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Defectors Say North Korea's Human Rights Situation Worsening

A group of prominent North Korean defectors has told the U.S. Congress that North Korea's human rights situation has worsened in recent years. They say tens of thousands of North Koreans held in political prison camps have little food or water and face torture and abuse.

A recent U.S. State Department report on human rights in North Korea estimated that the government is holding 150,000 to 200,000 people in political prison camps. It said prison conditions were harsh, prisoners were tortured and some women underwent forced abortions.

Former North Korean prisoner Kim Tae Jin, who spent four years in such a camp before escaping to South Korea in 2001 is now a leading pro-democracy activist.

"I am actually a living testimony to the horror and pain they [prisoners] have to go through," he said.

Kim told a congressional hearing in Washington Thursday most political prisoners in North Korea are jailed for having a religion or because family members were accused of crimes.

He says that from day one, he and other prisoners got a minimum amount of food and did not have water fit for human consumption. Kim says he only was allowed to drink water dripping from a toilet and had to use the same water to wash his dishes.

U.S.-based human rights groups say North Korea's government also deprives its people of almost all political and civil liberties.

Choi Zoo Hwal is a former North Korean military colonel who defected to South Korea in 1995. He told U.S. lawmakers that few North Koreans dare to oppose the government because they see it as a divine authority.

"There is no freedom to choose jobs, the place to live in or the freedom of religion whatsoever in North Korea," he said. "And North Korean residents have to live under horrendous supervision and control."

The United Nations Human Rights Council passed a resolution on North Korea last month deploring what it called widespread rights abuses in the reclusive country. North Korea's delegation rejected the accusation.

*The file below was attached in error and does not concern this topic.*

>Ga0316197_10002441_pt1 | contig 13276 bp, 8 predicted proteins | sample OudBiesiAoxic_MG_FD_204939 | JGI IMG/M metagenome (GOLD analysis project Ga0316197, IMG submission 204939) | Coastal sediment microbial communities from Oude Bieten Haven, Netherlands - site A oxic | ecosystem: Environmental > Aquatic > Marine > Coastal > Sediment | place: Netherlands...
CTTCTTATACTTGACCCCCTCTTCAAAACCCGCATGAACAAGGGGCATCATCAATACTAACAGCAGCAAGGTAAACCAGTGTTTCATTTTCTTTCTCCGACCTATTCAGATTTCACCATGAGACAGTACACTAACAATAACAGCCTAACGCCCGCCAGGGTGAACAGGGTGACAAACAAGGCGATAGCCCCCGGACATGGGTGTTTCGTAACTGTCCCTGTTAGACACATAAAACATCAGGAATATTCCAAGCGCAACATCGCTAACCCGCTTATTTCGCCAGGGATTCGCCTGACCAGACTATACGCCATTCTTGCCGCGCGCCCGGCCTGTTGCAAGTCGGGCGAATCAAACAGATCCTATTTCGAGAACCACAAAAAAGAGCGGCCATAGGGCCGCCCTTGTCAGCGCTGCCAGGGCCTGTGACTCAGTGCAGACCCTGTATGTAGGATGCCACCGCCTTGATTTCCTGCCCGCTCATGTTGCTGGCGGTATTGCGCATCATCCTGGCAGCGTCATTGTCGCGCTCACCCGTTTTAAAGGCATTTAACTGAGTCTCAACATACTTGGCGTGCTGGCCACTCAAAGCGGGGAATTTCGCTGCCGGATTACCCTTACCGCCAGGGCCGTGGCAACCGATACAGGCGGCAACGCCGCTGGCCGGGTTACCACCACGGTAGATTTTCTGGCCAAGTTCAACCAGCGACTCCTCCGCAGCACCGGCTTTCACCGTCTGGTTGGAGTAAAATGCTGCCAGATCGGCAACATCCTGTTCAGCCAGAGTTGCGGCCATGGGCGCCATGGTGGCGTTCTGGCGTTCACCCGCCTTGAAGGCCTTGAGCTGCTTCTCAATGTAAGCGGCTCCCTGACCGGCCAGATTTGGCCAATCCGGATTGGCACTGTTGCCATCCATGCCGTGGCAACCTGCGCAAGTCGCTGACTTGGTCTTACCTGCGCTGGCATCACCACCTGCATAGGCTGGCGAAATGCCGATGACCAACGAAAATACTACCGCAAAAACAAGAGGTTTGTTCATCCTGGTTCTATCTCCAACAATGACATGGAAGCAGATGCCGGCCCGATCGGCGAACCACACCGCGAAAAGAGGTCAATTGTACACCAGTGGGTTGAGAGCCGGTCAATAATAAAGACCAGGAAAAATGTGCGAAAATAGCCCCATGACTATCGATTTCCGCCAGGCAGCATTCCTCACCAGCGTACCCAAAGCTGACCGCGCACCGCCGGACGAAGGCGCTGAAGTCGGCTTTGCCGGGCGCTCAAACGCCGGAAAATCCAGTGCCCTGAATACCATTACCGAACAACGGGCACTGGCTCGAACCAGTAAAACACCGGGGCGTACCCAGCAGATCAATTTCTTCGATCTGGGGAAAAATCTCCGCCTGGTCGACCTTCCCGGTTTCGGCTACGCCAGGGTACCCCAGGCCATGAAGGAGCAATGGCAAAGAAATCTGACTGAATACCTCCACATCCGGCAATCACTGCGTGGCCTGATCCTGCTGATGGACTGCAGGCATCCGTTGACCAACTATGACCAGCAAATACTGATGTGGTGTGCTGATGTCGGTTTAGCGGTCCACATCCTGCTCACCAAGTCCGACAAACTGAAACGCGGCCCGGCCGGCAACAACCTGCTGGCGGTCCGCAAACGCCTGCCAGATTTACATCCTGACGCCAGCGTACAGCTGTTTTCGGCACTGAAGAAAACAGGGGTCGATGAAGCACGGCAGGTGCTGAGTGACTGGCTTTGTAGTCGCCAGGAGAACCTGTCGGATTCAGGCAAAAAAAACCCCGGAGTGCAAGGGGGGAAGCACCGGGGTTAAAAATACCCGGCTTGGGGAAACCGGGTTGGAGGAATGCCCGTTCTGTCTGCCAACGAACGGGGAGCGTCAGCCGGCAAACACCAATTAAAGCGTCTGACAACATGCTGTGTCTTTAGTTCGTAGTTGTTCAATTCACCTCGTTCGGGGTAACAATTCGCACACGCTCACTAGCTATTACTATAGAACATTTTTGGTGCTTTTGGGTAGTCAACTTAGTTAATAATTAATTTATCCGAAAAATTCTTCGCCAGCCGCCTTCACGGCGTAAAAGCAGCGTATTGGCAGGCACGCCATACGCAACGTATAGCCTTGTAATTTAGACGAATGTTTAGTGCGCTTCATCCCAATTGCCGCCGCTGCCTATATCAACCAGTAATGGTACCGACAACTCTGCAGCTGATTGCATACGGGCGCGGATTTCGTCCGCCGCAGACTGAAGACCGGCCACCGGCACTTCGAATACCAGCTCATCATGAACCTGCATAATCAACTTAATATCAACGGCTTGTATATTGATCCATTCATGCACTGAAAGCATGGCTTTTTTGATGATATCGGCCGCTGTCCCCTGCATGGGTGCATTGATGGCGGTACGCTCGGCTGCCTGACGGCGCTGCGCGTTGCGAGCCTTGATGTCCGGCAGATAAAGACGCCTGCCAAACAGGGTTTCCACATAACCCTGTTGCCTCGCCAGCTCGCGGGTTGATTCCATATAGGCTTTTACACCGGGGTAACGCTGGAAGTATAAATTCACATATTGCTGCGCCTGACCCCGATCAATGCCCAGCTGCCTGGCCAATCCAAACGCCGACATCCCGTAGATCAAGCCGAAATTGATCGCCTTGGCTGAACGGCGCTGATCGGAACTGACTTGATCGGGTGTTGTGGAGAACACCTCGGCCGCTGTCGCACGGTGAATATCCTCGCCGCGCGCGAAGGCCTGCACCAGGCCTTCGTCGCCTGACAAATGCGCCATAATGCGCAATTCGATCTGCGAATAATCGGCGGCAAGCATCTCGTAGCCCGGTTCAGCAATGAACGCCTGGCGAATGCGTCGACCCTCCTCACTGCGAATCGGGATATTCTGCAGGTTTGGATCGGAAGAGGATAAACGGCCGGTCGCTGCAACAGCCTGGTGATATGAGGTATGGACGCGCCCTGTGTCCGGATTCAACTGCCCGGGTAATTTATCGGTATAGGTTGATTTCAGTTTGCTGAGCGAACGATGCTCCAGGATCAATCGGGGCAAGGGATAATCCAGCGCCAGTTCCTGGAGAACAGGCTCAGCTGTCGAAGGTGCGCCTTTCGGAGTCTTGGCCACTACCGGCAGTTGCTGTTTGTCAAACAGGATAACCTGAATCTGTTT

Another North Korean defector, Kim Seung Min said the United States could improve the situation by supporting a radio station like his, that informs North Koreans about conditions in and outside the country.

He says North Korea has tried to jam signals from his station, Free North Korea Radio, since it began broadcasting from Seoul five years ago.

He says the station is undaunted, because it believes North Koreans should have access not only to food, but also freedom of thought, or "mental food" as he calls it.

The North Korean defectors urged the U.S. to back a South Korean group that sends leaflets into the North by balloon calling for the ouster of North Korean Supreme Leader Kim Jong il.

South Korea's government has appealed to the activists to stop, saying the leaflets have inflamed relations with Pyongyang. But Seoul says it cannot ban the campaign.

North Korea says it is intensifying its investigation of a South Korean worker detained by the regime at a joint industrial complex just north of the border.

A statement issued Friday by the North Korean office overseeing the complex at Kaesong says the worker, identified as Yu Song-jin, "malignantly slandered" the regime's "dignified system." The statement says an unidentified agency is conducting a "deep-going investigation" into the case.

Yu Song-jin was detained by North Korean authorities on March 30 after allegedly making derogatory comments against Pyongyang. He is also suspected of trying to convince a North Korean woman to defect.

South Korea has repeatedly demanded Yu be released. Unification Minister Hyun In-taek issued a statement Tuesday saying the case will have important consequences for the future development of the joint venture.

Seoul also says Yu's detention amounts to a violation of human rights. But North Korea warned Friday there would be serious "consequences" if South Korea continued to raise the issue.

The Kaesong industrial park opened in 2005 as a symbol of reconciliation between the two Koreas. But the relationship has worsened since President Lee Myung-bak took office last February. Mr. Lee has made South Korean aid to the North contingent on Pyongyang's concrete progress toward nuclear disarmament.

North Korea has cut official contact with the South and restricted border crossings. Relations between the two sides grew more tense after the North launched a rocket on April 5.

Pyongyang also has announced that it wants to review contracts and wages at Kaesong.